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Oily Impacts

Dallas-Ft. Worth
Oily Impacts
Marcus & Millichap managing director Brent Smith
Four months after the Gulf oil explosion, uncertainty over the future of deepwater drilling is softening office fundamentals. Marcus & Millichap managing director Brent Smith tells us the largest impact will be in Class B properties. Class A landlords are usually capitalized and can survive but are setting a roof on what Class B landlords can ask in rent. Cutting quality will likely send tenants to Class A space made unusually affordable by the recession. Brent believes the moratorium is also increasing tenants' power in the market. Big picture, job loss could be serious—conservative reports predict the drilling moratorium could cost Houston 12k jobs; Brent's heard as high as 50k. (In the energy sector, Chevron and HighMount Exploration & Production have already laid off  employees in Houston and Halliburton and Baker Hughes relocated workers.)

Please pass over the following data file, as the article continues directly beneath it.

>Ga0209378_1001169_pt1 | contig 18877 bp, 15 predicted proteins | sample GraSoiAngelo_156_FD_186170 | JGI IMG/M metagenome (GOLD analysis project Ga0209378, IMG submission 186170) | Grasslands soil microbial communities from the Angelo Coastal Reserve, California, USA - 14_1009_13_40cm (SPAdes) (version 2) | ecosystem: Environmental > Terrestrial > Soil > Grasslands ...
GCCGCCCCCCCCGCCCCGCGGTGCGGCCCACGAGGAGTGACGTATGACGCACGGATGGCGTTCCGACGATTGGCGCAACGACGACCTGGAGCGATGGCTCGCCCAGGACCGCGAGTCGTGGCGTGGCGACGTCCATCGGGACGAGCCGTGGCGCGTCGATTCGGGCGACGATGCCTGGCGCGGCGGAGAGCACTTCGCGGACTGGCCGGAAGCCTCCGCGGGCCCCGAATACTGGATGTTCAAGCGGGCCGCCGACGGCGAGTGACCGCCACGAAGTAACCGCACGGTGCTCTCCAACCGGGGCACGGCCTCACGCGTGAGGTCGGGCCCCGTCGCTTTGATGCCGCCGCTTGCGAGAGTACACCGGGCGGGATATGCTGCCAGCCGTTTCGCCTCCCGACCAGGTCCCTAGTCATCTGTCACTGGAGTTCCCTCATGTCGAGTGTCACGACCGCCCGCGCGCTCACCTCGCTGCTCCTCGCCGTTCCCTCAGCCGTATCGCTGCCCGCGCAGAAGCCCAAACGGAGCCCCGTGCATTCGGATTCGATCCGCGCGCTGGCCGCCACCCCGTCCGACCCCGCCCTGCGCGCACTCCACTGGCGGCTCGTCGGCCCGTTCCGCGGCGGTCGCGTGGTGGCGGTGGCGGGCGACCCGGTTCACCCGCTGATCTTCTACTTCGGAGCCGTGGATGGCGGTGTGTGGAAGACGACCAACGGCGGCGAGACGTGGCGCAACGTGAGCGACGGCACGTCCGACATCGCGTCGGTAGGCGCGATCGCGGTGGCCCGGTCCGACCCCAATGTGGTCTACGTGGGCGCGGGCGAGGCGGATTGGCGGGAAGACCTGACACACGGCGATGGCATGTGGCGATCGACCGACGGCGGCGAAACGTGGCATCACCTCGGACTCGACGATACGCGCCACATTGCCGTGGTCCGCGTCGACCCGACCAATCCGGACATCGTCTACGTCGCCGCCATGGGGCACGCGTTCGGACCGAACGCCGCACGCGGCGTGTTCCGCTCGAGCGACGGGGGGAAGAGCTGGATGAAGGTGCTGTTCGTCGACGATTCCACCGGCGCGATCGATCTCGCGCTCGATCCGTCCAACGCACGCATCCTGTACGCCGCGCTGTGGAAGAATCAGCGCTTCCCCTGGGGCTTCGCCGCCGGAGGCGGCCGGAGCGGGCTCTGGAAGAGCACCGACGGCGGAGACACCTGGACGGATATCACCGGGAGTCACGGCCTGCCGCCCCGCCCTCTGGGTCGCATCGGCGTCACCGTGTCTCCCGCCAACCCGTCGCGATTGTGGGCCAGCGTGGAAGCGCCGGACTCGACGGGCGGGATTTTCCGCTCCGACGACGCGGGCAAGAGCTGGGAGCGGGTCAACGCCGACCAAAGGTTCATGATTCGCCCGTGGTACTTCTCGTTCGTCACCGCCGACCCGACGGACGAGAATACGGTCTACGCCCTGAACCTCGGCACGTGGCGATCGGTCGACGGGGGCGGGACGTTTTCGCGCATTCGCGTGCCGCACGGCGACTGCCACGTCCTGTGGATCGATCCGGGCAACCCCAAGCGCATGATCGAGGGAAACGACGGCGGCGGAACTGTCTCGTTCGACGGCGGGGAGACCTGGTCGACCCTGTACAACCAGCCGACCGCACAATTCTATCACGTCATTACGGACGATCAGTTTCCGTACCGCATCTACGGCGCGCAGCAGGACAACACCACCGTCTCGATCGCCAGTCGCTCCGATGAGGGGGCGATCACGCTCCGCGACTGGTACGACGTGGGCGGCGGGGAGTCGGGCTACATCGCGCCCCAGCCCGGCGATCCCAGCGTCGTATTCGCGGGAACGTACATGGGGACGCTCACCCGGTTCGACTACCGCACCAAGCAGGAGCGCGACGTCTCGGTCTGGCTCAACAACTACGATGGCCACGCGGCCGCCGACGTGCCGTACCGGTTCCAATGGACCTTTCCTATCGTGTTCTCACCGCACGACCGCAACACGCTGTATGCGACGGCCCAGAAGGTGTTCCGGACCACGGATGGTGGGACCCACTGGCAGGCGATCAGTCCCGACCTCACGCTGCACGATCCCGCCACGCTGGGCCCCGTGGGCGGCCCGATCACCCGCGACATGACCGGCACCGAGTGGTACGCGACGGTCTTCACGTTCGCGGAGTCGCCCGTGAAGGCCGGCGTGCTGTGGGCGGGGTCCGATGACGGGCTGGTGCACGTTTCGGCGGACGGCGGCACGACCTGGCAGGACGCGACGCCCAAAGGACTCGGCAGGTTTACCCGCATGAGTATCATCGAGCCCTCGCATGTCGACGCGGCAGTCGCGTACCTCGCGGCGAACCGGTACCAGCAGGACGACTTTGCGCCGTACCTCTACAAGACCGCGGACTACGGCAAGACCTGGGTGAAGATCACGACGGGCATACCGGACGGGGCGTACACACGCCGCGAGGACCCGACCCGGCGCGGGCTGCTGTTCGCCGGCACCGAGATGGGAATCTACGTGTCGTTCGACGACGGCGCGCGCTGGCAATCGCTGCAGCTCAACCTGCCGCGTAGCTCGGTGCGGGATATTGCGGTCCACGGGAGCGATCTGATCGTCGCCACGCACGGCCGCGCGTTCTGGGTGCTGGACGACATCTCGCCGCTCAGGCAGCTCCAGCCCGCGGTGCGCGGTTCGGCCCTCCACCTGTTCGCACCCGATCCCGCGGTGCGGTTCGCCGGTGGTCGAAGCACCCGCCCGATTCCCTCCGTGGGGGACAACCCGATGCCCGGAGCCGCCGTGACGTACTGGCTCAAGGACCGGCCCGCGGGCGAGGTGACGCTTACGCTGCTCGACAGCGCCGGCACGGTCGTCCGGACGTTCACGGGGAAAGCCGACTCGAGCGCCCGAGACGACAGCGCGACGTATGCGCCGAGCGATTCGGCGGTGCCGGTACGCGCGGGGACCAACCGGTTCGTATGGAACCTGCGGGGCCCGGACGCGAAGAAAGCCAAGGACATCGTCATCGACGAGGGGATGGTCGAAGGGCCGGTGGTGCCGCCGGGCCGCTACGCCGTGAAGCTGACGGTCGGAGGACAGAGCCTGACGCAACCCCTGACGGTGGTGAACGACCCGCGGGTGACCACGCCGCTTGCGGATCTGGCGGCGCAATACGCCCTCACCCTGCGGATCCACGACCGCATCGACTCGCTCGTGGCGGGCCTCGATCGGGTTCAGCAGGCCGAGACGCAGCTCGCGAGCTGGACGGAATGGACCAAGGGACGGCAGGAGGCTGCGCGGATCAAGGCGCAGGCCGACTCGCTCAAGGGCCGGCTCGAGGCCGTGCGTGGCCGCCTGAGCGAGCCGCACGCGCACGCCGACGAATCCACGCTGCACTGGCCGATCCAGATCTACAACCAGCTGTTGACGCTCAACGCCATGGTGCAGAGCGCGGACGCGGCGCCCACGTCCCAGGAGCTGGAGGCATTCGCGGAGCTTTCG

oil clean up efforts
The uncertainty is especially bad timing in Houston as it comes off the eighth straight quarter of negative absorption  in the office market, and Brent says “this is just one more factor in an already tough story.” There's a silver lining in companies benefiting from the cleanup efforts—Brent says Marcus & Millichap has a company under contract to buy an extra warehouse, and hotels on the Gulf are doing well because of visiting workers. The worst effect on CRE could come after the cleanup is over and even those groups are negatively impacted. In Dallas, the office vacancy rate will end 2010 at 23.7%, up 50 bps from last year, when vacancy increased 160 bps. Brent may have his attention elsewhere—his wife is expecting the couple's third girl  any day now.
Related Topics: Brent Smith, Baker Hughes